Note: 1 Henry IV has two main plots that intersect in a dramatic battle at the end of the play. The first plot concerns King Henry IV, his son, Prince Harry, and their strained relationship. The second concerns a rebellion that is being plotted against King Henry by a discontented family of noblemen in the North, the Percys, who are angry because of King Henry’s refusal to acknowledge his debt to them. The play’s scenes alternate between these two plot strands until they come together at the play’s end.
When the play opens, military news interrupts the aging King Henry’s plans to lead a crusade. The Welsh rebel Glyndwr has defeated King Henry’s army in the South, and the young Harry Percy (nicknamed Hotspur), who is supposedly loyal to King Henry, is refusing to send to the king the soldiers whom he has captured in the North. King Henry summons Hotspur back to the royal court so that he can explain his actions.
Meanwhile, King Henry’s son, Prince Harry, sits drinking in a bar with criminals and highwaymen. King Henry is very disappointed in his son; it is common knowledge that Harry, the heir to the throne, conducts himself in a manner unbefitting royalty. He spends most of his time in taverns on the seedy side of London, hanging around with vagrants and other shady characters. Harry’s closest friend among the crew of rascals is Falstaff, a sort of substitute father figure. Falstaff is a worldly and fat old man who steals and lies for a living. Falstaff is also an extraordinarily witty person who lives with great gusto. Harry claims that his spending time with these men is actually part of a scheme on his part to impress the public when he eventually changes his ways and adopts a more noble personality.
Falstaff’s friend Poins arrives at the inn and announces that he has plotted the robbery of a group of wealthy travelers. Although Harry initially refuses to participate, Poins explains to him in private that he is actually playing a practical joke on Falstaff. Poins’s plan is to hide before the robbery occurs, pretending to ditch Falstaff. After the robbery, Poins and Harry will rob Falstaff and then make fun of him when he tells the story of being robbed, which he will almost certainly fabricate.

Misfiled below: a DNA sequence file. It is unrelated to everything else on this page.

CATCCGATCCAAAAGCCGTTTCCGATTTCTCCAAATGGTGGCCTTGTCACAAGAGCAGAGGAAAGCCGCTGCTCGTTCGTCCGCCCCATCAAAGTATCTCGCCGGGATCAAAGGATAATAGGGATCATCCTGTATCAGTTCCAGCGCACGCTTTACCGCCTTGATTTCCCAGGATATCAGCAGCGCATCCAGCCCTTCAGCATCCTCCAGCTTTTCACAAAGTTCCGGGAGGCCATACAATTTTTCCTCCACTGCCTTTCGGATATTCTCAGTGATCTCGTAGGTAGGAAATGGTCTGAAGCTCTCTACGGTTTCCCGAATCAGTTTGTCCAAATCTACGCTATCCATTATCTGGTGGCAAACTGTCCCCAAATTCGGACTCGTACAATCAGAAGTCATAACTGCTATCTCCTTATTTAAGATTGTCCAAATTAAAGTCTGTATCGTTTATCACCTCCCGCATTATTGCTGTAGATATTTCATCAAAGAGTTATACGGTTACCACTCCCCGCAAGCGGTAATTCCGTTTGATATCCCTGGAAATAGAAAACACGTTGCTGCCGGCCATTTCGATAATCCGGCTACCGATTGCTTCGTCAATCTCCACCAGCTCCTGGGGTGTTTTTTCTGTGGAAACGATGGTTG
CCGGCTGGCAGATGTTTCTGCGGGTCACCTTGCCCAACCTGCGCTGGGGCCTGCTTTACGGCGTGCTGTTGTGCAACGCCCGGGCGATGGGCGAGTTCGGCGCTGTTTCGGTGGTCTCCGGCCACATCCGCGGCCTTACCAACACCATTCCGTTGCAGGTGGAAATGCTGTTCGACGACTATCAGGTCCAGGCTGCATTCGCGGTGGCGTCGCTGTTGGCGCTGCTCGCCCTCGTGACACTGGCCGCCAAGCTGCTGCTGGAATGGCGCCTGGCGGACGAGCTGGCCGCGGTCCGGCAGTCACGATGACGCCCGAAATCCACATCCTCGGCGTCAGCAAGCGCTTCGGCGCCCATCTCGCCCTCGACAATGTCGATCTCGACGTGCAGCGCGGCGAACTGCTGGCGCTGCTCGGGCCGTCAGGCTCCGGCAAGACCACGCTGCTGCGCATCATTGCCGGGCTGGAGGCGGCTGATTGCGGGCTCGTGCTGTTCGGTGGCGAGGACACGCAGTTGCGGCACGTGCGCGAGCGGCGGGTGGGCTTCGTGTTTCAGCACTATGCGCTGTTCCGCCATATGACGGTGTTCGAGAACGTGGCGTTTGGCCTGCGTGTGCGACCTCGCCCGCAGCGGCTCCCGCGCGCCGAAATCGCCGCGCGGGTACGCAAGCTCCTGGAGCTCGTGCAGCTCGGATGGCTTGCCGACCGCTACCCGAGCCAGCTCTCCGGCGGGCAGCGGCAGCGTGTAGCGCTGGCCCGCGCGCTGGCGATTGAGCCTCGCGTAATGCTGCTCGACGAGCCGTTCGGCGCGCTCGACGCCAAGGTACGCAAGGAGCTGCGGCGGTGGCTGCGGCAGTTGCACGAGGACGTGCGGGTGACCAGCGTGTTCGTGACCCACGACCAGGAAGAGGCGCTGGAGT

Hotspur arrives at King Henry’s court and details the reasons that his family is frustrated with the king: the Percys were instrumental in helping Henry overthrow his predecessor, but Henry has failed to repay the favor. After King Henry leaves, Hotspur’s family members explain to Hotspur their plan to build an alliance to overthrow the king.
Harry and Poins, meanwhile, successfully carry out their plan to dupe Falstaff and have a great deal of fun at his expense. As they are all drinking back at the tavern, however, a messenger arrives for Harry. Harry’s father has received news of the civil war that is brewing and has sent for his son; Harry is to return to the royal court the next day.
Although the Percys have gathered a formidable group of allies around them—leaders of large rebel armies from Scotland and Wales as well as powerful English nobles and clergymen who have grievances against King Henry—the alliance has begun to falter. Several key figures announce that they will not join in the effort to overthrow the king, and the danger that these defectors might alert King Henry of the rebellion necessitates going to war at once.
Heeding his father’s request, Harry returns to the palace. King Henry expresses his deep sorrow and anger at his son’s behavior and implies that Hotspur’s valor might actually give him more right to the throne than Prince Harry’s royal birth. Harry decides that it is time to reform, and he vows that he will abandon his wild ways and vanquish Hotspur in battle in order to reclaim his good name. Drafting his tavern friends to fight in King Henry’s army, Harry accompanies his father to the battlefront.
The civil war is decided in a great battle at Shrewsbury. Harry boldly saves his father’s life in battle and finally wins back his father’s approval and affection. Harry also challenges and defeats Hotspur in single combat. King Henry’s forces win, and most of the leaders of the Percy family are put to death. Falstaff manages to survive the battle by avoiding any actual fighting.
Powerful rebel forces remain in Britain, however, so King Henry must send his sons and his forces to the far reaches of his kingdom to deal with them. When the play ends, the ultimate outcome of the war has not yet been determined; one battle has been won, but another remains to be fought (Shakespeare’s sequel to this play, 2 Henry IV, begins where 1 Henry IV leaves off).
I think it should have been called Sir Jack, First Part, as Falstaff towers over everybody else in King Henry IV, Part 1. See my blog on the play:
Most Shakespeare plays have a jester, who is able to perceive certain things better than the "noble" person. There are other elements that make Falstaff more interesting, such as the juxtaposition of "fortune," class, or perhaps simply initiative.